Carabao Cup final hero Casemiro bucks trend of Manchester United’s big-name transfer flops

Casemiro headed the opening goal in Sunday’s Carabao Cup final, masterfully delivering Luke Shaw’s free-kick home to set Manchester United on their way to a 2-0 win over Newcastle United at a riotous Wembley.

From that point on there was little doubt that the end of a six-year trophy drought was near – a ridiculous way to describe such a short span by most metrics, but for a club of Man United’s formidable stature it was a definite one fallow time.

Jose Mourinho won that trophy and the Europa League in 2017 but it proved to be one of several false dawns in the post-Alex Ferguson era. This one feels different.

Marcus Rashford’s titanic goalscoring streak has grabbed the headlines and Erik ten Hag’s pivotal start in life in the Old Trafford dugout has evidently changed everything.

But as the confetti rained down at England’s national stadium, Casemiro once again felt like the glue holding it all together on a rolling wave of optimism.

Beyond that, none of this seemed inevitable. When the 31-year-old hastily joined a deal worth up to £70m from Real Madrid in August, he seemed to have far more in common with the shaky underperformance of the last decade than a bold new tomorrow.

Graeme Souness’s explanation that Casemiro was nothing more than a “consistent Eddie” who had “never been a great player” sounded ridiculous at the time and had aged like milk left outside in a Sao Paulo summer. But there were reasons not to be too enthusiastic.

Frenkie de Jong was Ten Hag’s main target, the player he would build his midfield around. A summer of back-and-forths with Barcelona and the Netherlands international fizzled and as the deadline approached Man United splurged on a vastly different profile of a player on the wrong side of 30, high wages and with the crowning successes of his career almost certainly behind him.

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From Angel Di Maria to Alexis Sanchez through to and including the ill-conceived return of Cristiano Ronaldo, United’s often lavish transfer business featured big names in its failing years with big pay packages whose reputations were secure. These men didn’t seem to fit into any bigger plans than the marketing department.

Casemiro, the third member of Real Madrid’s midfield to dominate the Champions League alongside Toni Kroos and Luka Modric, felt like an obligation to fit into United’s trend of bloated misdirection.

He didn’t because he just wouldn’t allow himself to. Still, he’s not the archetypal Ten Hag footballer – can you imagine De Jong ever completing 58.3% of his passes under any circumstances, let alone being named man of the match in a Wembley final? — Casemiro sets a standard that few others can match, yet has the elite quality to uphold his example for younger teammates.

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How many cup finals has Casemiro won?

Casemiro extended his phenomenal record in Sunday’s final to 15 of 17 wins. Another of these was a goal by the Brazilian – his strike in the 2018 Champions League final win over Juventus gave Real Madrid a 2-1 lead.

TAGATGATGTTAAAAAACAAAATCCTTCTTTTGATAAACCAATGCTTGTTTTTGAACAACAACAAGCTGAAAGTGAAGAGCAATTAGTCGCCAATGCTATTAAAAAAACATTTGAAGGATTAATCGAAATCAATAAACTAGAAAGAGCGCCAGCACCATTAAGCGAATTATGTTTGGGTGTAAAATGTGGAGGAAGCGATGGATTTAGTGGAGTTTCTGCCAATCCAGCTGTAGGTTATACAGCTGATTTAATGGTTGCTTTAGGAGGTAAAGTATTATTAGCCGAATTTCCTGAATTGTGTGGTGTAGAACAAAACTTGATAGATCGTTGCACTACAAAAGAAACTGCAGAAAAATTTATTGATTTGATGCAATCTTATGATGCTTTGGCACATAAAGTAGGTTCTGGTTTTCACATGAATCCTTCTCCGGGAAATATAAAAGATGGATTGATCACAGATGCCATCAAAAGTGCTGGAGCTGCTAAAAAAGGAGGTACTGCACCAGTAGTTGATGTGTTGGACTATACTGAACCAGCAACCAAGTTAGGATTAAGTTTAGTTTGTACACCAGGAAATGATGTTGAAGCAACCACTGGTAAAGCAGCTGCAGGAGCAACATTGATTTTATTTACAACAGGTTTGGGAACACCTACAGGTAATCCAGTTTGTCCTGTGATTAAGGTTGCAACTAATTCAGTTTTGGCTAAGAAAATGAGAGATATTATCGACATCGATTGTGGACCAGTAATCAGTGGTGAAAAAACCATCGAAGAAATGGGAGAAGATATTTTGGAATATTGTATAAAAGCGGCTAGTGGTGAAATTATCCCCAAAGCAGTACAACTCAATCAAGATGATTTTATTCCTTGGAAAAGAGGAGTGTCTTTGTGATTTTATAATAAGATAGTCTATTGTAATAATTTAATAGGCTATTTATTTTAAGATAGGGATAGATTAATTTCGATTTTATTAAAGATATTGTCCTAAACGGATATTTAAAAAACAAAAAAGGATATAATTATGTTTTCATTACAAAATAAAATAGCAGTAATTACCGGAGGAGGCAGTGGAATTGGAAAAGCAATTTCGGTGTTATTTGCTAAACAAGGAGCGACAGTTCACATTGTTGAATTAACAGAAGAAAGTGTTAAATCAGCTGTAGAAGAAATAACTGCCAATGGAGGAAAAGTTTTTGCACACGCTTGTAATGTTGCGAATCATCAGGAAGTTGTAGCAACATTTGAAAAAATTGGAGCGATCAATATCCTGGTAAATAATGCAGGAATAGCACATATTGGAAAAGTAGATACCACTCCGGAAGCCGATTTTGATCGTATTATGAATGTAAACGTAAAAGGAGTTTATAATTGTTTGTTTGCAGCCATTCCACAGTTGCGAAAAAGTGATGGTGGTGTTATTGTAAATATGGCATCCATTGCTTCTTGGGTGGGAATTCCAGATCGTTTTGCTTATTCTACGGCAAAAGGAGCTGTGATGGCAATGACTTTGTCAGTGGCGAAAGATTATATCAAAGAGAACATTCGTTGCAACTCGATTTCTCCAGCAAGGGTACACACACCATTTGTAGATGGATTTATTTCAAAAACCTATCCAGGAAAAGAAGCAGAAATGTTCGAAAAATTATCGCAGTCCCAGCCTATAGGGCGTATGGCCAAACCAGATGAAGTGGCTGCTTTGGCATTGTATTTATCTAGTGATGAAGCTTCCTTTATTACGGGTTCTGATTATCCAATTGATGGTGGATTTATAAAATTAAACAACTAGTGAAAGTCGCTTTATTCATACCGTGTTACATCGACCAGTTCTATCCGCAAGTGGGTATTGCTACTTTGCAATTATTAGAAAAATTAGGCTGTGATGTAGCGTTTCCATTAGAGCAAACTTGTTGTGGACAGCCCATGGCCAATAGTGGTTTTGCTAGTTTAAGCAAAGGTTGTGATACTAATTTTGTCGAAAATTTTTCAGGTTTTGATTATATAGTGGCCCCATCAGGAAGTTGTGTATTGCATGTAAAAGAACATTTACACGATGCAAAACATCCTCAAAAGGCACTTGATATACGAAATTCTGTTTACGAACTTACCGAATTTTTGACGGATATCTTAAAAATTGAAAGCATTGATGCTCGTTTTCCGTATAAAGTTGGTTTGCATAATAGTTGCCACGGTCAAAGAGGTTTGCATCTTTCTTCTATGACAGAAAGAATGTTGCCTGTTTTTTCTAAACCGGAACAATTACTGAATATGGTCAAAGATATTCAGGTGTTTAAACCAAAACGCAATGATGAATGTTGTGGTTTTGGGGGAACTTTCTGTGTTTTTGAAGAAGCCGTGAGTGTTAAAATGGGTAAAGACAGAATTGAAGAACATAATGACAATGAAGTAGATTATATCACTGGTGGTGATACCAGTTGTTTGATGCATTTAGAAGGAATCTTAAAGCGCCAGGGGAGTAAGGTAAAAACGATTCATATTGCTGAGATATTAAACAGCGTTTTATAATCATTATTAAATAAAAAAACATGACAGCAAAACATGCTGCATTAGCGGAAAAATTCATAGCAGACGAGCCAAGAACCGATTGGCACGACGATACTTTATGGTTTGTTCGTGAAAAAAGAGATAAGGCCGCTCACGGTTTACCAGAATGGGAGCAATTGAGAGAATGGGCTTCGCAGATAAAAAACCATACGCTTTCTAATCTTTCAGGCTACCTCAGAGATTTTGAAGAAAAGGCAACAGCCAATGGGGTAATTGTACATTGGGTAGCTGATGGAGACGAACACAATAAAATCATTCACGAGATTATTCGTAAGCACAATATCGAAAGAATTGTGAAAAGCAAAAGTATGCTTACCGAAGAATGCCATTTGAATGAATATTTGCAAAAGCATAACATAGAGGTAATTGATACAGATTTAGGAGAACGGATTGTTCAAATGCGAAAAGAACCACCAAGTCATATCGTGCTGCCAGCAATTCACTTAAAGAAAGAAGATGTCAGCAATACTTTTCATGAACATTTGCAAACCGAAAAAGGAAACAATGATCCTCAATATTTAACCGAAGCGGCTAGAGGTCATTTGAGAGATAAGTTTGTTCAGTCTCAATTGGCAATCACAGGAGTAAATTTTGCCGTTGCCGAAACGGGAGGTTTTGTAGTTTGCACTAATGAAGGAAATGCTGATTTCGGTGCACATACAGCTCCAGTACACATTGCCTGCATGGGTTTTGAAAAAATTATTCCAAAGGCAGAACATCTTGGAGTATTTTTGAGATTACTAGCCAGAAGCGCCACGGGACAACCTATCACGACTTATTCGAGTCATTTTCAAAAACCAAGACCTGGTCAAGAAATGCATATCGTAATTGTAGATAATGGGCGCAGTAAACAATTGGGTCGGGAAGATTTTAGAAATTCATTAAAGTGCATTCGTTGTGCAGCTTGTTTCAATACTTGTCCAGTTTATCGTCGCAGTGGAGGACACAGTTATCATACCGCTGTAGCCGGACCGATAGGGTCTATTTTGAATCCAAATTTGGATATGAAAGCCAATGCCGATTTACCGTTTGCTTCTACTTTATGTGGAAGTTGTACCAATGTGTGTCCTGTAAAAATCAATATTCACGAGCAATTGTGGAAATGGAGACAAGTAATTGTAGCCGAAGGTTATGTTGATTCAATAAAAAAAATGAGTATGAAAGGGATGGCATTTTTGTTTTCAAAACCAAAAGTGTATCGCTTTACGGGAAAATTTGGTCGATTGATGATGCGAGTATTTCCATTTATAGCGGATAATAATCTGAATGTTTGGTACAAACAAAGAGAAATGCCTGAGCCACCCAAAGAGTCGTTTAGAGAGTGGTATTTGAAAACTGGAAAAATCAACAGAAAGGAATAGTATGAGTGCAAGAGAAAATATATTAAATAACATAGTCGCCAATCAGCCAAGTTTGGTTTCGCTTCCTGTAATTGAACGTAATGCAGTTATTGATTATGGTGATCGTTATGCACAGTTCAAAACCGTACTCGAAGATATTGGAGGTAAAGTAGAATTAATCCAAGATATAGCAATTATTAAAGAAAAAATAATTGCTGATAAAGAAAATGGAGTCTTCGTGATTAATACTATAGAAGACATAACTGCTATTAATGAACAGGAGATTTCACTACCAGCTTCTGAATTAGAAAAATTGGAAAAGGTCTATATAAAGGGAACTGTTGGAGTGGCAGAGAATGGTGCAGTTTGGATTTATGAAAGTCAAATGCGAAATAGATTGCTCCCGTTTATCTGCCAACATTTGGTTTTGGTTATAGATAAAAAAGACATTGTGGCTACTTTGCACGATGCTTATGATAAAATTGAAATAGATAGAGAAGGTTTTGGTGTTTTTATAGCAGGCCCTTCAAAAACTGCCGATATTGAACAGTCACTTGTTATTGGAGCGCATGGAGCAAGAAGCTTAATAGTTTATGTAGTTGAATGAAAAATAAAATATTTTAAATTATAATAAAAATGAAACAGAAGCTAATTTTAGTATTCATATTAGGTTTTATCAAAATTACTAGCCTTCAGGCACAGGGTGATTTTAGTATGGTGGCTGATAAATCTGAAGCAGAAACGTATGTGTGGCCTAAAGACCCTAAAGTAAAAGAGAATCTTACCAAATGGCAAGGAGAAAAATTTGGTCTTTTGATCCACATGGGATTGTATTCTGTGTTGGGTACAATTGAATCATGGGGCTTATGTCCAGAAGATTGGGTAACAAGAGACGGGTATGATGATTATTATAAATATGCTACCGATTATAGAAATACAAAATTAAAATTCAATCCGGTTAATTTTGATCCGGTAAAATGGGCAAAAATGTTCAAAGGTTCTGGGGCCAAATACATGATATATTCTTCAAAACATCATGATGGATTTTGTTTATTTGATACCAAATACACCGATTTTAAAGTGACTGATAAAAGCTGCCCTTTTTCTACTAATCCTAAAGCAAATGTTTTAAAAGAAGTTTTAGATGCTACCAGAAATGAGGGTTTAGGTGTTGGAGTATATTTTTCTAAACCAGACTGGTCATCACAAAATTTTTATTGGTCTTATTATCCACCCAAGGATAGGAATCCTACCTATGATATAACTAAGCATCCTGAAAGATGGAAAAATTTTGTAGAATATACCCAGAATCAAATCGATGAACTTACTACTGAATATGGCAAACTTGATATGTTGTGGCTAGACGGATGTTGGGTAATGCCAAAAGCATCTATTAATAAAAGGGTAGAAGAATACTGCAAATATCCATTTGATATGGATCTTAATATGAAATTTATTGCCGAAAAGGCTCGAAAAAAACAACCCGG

But there’s a lot more to his game than just goals, making him a man for big occasions. Just before half-time on Sunday he doggedly drove the ball wide for a goal kick, leaving compatriot Joelinton on the ground and rousing a throaty roar from the Man United fans behind the goal.

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Some players feel comfortable after multiple successes and others are driven by them and never want to be on the other side of the equation. Casemiro undoubtedly falls into the latter category.

“I think everyone is much better this season than last season, starting with me,” said Bruno Fernandes on the eve of the final. “I think everyone is pretty much more confident, more capable, more consistent and doing what it takes to make the team win.

“The intensity [Ten Hag] wants, the runs he wants, the idea of ​​football he wants. I think he brought the people he knew would fit into his ideas and I think they all fit really well.”

Nobody in the Man United squad, with an honorable mention for the superb Lisandro Martinez, fits Casemiro so well.

The swashbuckling football that Ten Hag oversaw at Ajax is becoming more common and their pressing is not only more dedicated but also more intelligent.

MORE: Erik ten Hag scooped trophies at Ajax, Manchester United as he lifted League Cup with Red Devils

Still, the Dutchman’s United success to date has been largely based on rejuvenating and improving stars who have been on the wane.

Shaw and Aaron Wan-Bissaka might not be Ten Hag’s ideal players, but the full-back duo have both been on a somber trot. Fred has completed his march from joke figure to cult hero and Rashford has drained the well of superlatives since the World Cup.

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All are individual improvements that come from taking on the manager’s message and taking responsibility. Casemiro is also the flag bearer in the latter case.

As Ten Hag’s tenure sees more success, there will be more stylish and box-office hits to make it their own. But if trophy number one is the first of many, Casemiro will rightly be remembered as the cornerstone.

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